India set to sign FTA with Asean, giving hope to exporters

India set to sign FTA with Asean, giving hope to exporters

New Delhi/Seogwipo: India is set to sign a free trade agreement (FTA) with the Association of Southeast Asian Nations, or Asean, either in August or October this year, opening the $1.1 trillion South-East Asian market for Indian exporters who find it hard to sell their merchandise in the recession-hit West.

“All the differences have been resolved and the free trade agreement would be signed either on the sidelines of Asean trade ministers meet in August or at the Asean Summit in October," a senior commerce ministry official said.

He said signing trade-opening agreements with Asean and South Korea are on the 100-day agenda of the new United Progressive Alliance government for restoring high growth to the economy.

Negotiations with South Korea have also been completed.

New commerce and industry minister Anand Sharma said he would take the drafts of the two FTAs to the cabinet soon for approval.

The FTA negotiations with the 10-nation South East Asian bloc began in 2001 but went through several rough patches.

The pact, which aimed at opening the 1.5 billion-people market, has been delayed several times due to differences over issues such as restricted list of goods, duty cut in farm products such as palm oil and rules related to value addition.

While the negotiations were concluded in the second half of 2008, differences arose on the methodology of breaking the customs barriers.

Asean accounts for 9.6 per cent of India’s global trade.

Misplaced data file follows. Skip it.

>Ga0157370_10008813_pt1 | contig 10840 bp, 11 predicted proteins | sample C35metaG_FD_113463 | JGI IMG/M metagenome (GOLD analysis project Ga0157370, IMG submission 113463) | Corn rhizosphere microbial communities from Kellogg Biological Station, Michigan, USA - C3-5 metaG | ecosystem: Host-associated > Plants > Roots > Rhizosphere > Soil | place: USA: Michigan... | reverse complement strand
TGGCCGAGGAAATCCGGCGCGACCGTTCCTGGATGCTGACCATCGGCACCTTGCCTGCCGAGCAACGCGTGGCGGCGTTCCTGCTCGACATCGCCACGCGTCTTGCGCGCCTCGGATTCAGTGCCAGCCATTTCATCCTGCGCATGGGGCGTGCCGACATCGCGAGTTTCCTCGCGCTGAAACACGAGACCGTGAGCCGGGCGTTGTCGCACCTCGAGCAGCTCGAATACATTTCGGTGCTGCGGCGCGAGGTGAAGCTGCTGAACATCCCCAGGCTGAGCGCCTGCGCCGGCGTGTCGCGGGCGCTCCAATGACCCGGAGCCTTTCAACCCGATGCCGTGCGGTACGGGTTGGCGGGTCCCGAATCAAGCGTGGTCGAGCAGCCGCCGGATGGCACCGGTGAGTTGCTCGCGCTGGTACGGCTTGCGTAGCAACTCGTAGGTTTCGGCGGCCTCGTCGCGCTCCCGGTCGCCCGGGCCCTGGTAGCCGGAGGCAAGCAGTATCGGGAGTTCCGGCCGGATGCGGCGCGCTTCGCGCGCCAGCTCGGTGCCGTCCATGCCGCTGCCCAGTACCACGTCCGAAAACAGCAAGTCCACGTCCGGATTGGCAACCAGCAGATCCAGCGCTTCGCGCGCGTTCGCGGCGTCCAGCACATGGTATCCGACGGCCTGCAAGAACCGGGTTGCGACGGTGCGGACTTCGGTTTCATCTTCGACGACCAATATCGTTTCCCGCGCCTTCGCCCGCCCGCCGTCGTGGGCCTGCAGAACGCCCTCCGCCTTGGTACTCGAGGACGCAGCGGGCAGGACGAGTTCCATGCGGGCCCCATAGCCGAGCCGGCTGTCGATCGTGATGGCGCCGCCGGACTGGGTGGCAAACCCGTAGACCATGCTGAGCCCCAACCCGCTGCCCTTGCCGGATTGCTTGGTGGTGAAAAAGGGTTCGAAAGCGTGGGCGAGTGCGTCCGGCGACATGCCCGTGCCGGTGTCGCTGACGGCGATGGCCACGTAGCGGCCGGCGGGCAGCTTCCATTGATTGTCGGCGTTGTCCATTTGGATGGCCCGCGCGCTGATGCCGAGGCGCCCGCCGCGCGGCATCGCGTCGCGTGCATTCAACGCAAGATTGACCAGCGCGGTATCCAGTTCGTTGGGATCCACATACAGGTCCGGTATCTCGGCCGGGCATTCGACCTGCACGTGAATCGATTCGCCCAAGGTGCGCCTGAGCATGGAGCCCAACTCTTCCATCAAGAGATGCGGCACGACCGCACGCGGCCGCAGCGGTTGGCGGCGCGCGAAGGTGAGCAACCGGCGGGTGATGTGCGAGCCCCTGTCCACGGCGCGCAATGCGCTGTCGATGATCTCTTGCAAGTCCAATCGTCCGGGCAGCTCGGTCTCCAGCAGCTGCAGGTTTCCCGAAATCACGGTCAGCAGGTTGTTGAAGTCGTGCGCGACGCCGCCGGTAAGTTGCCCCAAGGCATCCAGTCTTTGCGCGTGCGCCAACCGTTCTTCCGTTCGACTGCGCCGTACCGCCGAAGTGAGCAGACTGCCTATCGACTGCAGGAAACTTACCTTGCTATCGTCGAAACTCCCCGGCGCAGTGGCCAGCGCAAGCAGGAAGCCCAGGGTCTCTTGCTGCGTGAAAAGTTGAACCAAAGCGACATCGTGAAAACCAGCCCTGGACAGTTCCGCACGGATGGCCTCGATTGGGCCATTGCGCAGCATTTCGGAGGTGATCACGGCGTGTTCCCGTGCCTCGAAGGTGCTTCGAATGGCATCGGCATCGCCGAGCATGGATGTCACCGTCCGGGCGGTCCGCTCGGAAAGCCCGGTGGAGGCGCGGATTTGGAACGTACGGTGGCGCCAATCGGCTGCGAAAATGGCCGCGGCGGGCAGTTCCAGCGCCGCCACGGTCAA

India’s exports, which significantly depend on the developed markets of the US and Europe have been shrinking for the last six months on slowdown in demand for merchandise in these recession-hit markets.

The country’s exports managed a meagre growth of 3.4% in 2008-09 at $168 billion.

Meanwhile, South Korea and Thailand criticized North Korea on Sunday, saying the country’s nuclear test threatens world peace and stability and harms efforts to prevent atomic proliferation.

The two nations’ leaders discussed Pyongyang’s latest nuclear blast on the sidelines of a summit between South Korea and Southeast Asian countries being held amid heavy security.

The event was planned months ago, but North Korea’s underground nuclear test and a series of short-range missile launches last week threatens to steal the limelight from economic matters, the main focus of the agenda.

South Korean President Lee Myung-bak and Thai Prime Minister Abhisit Vejjajiva agreed that “the test goes against international efforts to prevent nuclear proliferation and undermines peace and stability not only in East Asia but also in the whole world", Lee Dong-kwan, the South Korean president’s chief spokesman, told reporters.

They also agreed to exert diplomatic pressure to ensure North Korea complies with UN Security Council resolutions and promptly returns to six-party talks aimed at ridding it of nuclear weapons.

The summit venue of Seogwipo—on the island of Jeju off the southern coast—is the South Korean city farthest away from the North. Still, the nervous South Korean government is taking no chances, positioning a surface-to-air missile outside the venue aimed toward the north.

Some 5,000 police officers, including approximately 200 commandos, and special vehicles that can analyse sarin gas and other chemicals, have been deployed nearby, security authorities said in a press release. Marines, special forces and air patrols also kept watch on the island.

Leaders of the 10 members of Asean began arriving for the two-day summit, which officially begins on Monday and commemorates 20 years of relations between South Korea and the bloc.

South Korea’s president planned to use Sunday for individual meetings with Asean leaders.

But concerns about North Korea’s most recent bout of saber-rattling loomed. South Korean officials said on Saturday that spy satellites had spotted signs that the North may be preparing to transport a long-range missile to a launch site.

The North has attacked South Korean targets before, bombing a Korea Air jet in 1987 and trying to kill then-president Chun Doo-hwan in Myanmar in 1983.